Written by John Eligon at New York Times.com
By the look of things, retirement was treating Floyd Mayweather Jr. well.
He had a stable of boxers to promote, businesses, including a new strip club, to run, and a vast collection of luxury cars to enjoy. But there is a reason he embraces the nickname Money: His brand was built as much on personality and spectacle as on skills in the boxing ring.
So when a rivalry with the mixed martial arts star Conor McGregor was manufactured on social media, Mayweather, 40, was more than happy to end his two-year retirement and to collect one final, potentially record-breaking paycheck. And he did it in the style that virtually everyone expected.
After allowing McGregor — 29 and boxing professionally for the first time — to come at him early in the fight with awkward punches that were by turns slapping and sharp, Mayweather took control in the middle rounds. He never looked back. He reddened McGregor’s face with a barrage of right-handed bombs, leading the referee to stop the fight a little more than a minute into the 10th round on Saturday night at T-Mobile Arena. The victory left Mayweather with a 50-0 record as a boxer, and dropped McGregor’s mark to 0-1.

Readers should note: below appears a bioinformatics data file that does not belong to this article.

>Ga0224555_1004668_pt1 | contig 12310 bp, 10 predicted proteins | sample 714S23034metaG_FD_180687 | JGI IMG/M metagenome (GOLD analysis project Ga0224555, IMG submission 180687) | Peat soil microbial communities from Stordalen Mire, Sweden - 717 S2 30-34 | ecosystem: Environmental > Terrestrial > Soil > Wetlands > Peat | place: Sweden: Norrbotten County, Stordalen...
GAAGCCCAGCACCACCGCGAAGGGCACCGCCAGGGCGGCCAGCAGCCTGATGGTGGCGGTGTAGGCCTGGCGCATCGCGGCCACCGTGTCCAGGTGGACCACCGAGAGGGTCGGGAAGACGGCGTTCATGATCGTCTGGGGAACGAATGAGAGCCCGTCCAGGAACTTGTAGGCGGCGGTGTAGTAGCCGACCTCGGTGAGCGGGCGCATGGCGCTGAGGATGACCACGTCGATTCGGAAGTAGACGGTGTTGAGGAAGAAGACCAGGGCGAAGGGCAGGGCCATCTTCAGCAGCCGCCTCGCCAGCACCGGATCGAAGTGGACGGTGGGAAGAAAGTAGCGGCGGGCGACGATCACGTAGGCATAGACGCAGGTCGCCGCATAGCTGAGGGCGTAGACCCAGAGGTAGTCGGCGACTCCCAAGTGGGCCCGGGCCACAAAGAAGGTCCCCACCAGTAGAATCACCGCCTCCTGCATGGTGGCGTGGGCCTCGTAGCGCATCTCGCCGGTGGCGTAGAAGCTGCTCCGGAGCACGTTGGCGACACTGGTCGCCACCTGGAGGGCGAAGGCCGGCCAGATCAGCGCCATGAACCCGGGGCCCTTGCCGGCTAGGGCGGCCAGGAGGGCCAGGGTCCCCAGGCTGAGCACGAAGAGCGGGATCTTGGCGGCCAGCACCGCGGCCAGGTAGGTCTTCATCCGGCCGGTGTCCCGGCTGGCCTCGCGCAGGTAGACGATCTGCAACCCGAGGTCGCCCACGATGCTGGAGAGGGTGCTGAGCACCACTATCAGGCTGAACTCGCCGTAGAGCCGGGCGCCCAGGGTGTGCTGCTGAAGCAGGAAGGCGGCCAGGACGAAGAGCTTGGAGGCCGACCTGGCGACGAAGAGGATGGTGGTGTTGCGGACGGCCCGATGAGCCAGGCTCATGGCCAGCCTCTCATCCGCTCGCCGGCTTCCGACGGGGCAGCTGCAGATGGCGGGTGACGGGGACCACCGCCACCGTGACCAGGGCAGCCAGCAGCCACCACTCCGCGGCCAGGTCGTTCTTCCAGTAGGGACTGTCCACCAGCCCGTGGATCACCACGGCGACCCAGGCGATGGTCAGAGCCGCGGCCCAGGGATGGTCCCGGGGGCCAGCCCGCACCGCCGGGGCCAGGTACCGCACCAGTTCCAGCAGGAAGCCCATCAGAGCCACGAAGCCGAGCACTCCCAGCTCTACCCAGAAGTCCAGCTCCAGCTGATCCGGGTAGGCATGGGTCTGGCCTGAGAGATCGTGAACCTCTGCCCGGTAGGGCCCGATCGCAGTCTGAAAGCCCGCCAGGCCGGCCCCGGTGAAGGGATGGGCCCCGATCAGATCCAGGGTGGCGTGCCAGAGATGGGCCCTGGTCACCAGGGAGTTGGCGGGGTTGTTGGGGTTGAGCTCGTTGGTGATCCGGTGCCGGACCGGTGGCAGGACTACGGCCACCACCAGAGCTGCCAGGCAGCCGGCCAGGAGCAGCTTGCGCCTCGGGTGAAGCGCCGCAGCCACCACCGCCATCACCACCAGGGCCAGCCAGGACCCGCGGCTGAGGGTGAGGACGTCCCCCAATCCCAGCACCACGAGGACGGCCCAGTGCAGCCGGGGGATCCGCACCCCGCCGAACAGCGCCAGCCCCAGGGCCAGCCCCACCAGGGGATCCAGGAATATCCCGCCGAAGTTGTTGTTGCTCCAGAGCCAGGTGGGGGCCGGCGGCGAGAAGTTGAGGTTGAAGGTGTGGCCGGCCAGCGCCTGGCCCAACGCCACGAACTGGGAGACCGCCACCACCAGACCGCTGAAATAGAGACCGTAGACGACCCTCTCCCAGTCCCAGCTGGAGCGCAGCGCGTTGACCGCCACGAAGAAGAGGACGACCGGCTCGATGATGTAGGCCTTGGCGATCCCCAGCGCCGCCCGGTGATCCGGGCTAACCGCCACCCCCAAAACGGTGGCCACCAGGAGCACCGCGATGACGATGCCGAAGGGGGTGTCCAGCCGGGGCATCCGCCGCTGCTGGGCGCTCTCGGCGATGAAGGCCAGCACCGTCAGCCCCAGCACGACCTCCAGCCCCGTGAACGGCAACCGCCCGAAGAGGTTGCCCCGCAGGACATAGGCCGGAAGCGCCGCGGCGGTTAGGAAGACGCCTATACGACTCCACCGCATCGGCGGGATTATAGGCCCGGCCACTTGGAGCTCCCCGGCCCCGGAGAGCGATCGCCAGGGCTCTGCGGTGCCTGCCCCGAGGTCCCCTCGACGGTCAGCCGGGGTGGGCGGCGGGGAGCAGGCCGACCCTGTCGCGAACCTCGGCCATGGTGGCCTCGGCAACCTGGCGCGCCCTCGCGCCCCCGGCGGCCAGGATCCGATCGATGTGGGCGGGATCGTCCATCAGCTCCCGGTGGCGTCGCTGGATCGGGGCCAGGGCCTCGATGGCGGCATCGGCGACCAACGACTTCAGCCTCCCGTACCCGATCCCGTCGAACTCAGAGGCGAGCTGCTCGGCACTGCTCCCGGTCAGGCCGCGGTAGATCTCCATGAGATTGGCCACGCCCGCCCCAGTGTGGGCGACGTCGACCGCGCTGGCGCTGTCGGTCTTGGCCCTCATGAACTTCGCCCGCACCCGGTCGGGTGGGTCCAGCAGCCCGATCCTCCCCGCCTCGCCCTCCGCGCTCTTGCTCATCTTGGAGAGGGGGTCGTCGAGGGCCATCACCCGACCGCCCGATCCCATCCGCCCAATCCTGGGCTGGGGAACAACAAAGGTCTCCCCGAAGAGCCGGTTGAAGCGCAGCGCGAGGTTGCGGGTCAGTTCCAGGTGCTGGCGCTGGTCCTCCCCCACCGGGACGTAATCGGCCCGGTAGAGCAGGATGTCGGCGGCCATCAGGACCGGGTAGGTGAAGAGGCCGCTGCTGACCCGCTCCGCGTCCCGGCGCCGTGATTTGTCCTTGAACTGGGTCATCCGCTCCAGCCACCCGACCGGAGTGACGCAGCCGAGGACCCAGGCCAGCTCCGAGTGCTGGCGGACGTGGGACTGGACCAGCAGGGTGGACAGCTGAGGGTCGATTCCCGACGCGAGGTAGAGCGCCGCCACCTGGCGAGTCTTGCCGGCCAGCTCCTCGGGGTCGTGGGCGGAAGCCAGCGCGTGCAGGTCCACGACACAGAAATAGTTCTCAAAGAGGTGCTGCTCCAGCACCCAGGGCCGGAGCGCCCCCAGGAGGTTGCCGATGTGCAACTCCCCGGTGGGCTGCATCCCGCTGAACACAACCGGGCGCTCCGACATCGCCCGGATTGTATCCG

Not only did Mayweather set himself up for a handsome paycheck expected to exceed $200 million, but he also ended a career as a defensive master with a performance that was decidedly offensive. This was Mayweather exorcising the demons of his previous megafight, against Manny Pacquiao two years ago, which proved to be dull to its broad, mainstream audience.
“I think we gave the fans what they wanted to see,” he said in the ring after beating McGregor. “I owed them for the Pacquiao fight. I had to come straight ahead and give the fans a show. That’s what I gave them.”
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